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32 of 36 people found the following review helpful
5.0 out of 5 stars Thoroughly engaging and interesting
For a first time writer, of a psychology book no less, Sam Sommers has a great way of taking what could be a very dry subject and gave it life with his smart aleck style of writing. I know there a lot more books out there that I wish he wrote. Heck, I even enjoyed the Acknowledgments.

This is an interesting topic, one we can all understand, how the situation...
Published on November 25, 2011 by atmj

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14 of 17 people found the following review helpful
3.0 out of 5 stars Situations Do Matter More Than We Think
I read this book as a member of the Amazon Vine Program. This book is about the science of situations and how situational context contributes to human behavior. More often than not, we tend to think that behavior is driven by traits or personality, so we overlook or don't see the role the situational context plays in our and others' behaviors.

By overlooking...
Published on November 25, 2011 by William McPeck


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32 of 36 people found the following review helpful
5.0 out of 5 stars Thoroughly engaging and interesting, November 25, 2011
By 
atmj (Rochester, NY USA) - See all my reviews
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This review is from: Situations Matter: Understanding How Context Transforms Your World (Hardcover)
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For a first time writer, of a psychology book no less, Sam Sommers has a great way of taking what could be a very dry subject and gave it life with his smart aleck style of writing. I know there a lot more books out there that I wish he wrote. Heck, I even enjoyed the Acknowledgments.

This is an interesting topic, one we can all understand, how the situation we are in often will influence our behavior. I'm sure if people were to consider many of these situations upfront they would deny that they could act this way, but the data does not lie.

The chapters are: Paraphrased by me.
Prologue
1. WYSIWYG: Talks about how when we see people in one situation, and assume it reflects their behavior in all situations.
2. Help Wanted: How we assume other people will address a situation observed in public, such as a call for help. Let someone else help. And more importantly, how to change this behavior.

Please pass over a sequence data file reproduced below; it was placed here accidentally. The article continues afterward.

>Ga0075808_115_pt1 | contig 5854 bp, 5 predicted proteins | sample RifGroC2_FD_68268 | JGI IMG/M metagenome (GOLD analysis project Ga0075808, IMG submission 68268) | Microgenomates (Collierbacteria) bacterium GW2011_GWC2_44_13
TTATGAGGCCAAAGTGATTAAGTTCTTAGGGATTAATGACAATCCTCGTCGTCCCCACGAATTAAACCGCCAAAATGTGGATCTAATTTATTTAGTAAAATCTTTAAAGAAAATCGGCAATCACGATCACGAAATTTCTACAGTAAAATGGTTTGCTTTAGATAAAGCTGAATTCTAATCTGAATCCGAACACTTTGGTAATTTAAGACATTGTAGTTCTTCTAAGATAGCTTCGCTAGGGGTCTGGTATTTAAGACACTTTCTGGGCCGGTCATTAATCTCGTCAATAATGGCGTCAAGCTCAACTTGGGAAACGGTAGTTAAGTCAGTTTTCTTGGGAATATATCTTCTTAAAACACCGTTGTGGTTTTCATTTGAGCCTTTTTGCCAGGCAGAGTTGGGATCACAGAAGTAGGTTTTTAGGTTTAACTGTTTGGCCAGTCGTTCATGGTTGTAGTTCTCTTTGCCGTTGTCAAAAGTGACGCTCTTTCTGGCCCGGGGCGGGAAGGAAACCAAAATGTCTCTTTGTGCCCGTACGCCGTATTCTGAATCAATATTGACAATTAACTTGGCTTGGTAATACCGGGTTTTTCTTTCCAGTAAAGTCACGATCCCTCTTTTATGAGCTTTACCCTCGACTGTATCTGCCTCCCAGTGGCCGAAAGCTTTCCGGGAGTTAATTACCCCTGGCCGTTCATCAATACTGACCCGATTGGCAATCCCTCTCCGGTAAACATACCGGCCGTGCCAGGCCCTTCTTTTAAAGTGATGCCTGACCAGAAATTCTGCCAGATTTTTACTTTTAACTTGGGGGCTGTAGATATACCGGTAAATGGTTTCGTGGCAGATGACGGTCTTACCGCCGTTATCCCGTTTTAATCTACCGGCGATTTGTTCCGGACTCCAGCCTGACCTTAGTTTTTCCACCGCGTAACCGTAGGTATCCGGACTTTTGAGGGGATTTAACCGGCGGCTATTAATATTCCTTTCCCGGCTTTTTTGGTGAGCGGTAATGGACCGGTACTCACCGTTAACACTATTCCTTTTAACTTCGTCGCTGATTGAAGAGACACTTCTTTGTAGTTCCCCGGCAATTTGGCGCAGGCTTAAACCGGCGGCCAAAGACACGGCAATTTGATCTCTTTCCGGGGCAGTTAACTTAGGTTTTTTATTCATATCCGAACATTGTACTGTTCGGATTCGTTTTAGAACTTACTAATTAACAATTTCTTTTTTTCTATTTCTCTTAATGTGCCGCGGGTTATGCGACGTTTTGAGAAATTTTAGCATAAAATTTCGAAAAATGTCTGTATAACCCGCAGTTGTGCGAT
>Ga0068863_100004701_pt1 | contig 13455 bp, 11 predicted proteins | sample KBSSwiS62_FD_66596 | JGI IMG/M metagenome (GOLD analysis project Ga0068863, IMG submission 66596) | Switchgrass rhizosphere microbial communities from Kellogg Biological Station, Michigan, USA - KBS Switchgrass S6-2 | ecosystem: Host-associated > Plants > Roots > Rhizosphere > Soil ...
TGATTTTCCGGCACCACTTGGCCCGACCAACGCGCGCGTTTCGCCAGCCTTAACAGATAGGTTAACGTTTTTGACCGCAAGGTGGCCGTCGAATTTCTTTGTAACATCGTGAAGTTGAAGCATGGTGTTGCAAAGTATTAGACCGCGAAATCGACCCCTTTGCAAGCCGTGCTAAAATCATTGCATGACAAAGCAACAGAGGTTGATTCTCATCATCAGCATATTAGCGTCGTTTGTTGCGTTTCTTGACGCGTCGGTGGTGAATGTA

3. Go with the Flow: The influence of crowds and authority figures on behavior.
4. You're not the person you thought you were; Everything is relative
5. Mars and Venus here on earth: Gender differences are more explained by socialization than biology.
6. Love: Who we love is more explained by geography, familiarity and state of mind than we realize.
7. Hate: Them versus Us, the bigots in us all.
Epilogue
Acknowledgments

Having read many a dry but interesting psychology book, this author had a way to make the subject matter come alive. I can see where this would be required reading in many a (fortunate) psychology class, however better yet, this books calls for us to be better people.

* We need to realize people are not always what they seem in one situation.
* We need to realize that even in groups, we have the responsibility to help and not expect the crowd to do so.
* If something seems wrong to us, we should not let the crowd or the authority figures dictate our behavior.
* Women and Men are more similar than different and should not be so categorized, or limited in our expectations.
* Sometimes by acknowledging differences between groups, we find freedom to move on, or at least recognition of our own reactions
* Last but not least, observe and don't assume and in being more considerate, we can live together more harmoniously.

Not often you find so many gems in a psychology book...
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11 of 12 people found the following review helpful
4.0 out of 5 stars Worth Reading, November 15, 2011
By 
Zoeeagleeye (Belfast, ME United States) - See all my reviews
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This review is from: Situations Matter: Understanding How Context Transforms Your World (Hardcover)
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Sam Sommers must be quite an engaging man especially in the classroom. The tone of his book "Situations Matter" is light even as he pitches some rather dark stats your way. With his statistics and studies he explains why crowds smother independent thinking, and then shows us how "crowds diffuse (individual) responsibility." Much of his work indicates a need for people to think for themselves, and then he illustrates what in our society mitigates against doing that.

One of the reasons social commentators leave out has to do with a strong unconscious need to protect ourselves from others' vibes, which thereby closes us down. Or, as Sommers has it, "in crowded settings we're just less tuned in to everything around us." He calls it "sensory overload." I guess the trick is to remain alert while protecting yourself against other peoples' vibes.

One part of the book teaches you how to ask for help, especially in crowds where you might not get attention: "When you need help, be direct. Target specific individuals. Paint yourself in the most empathetic light possible." Sounds a little bleak. Oh, and if you smile and you're pretty, you have the edge over the rest of us. Sorry, guys.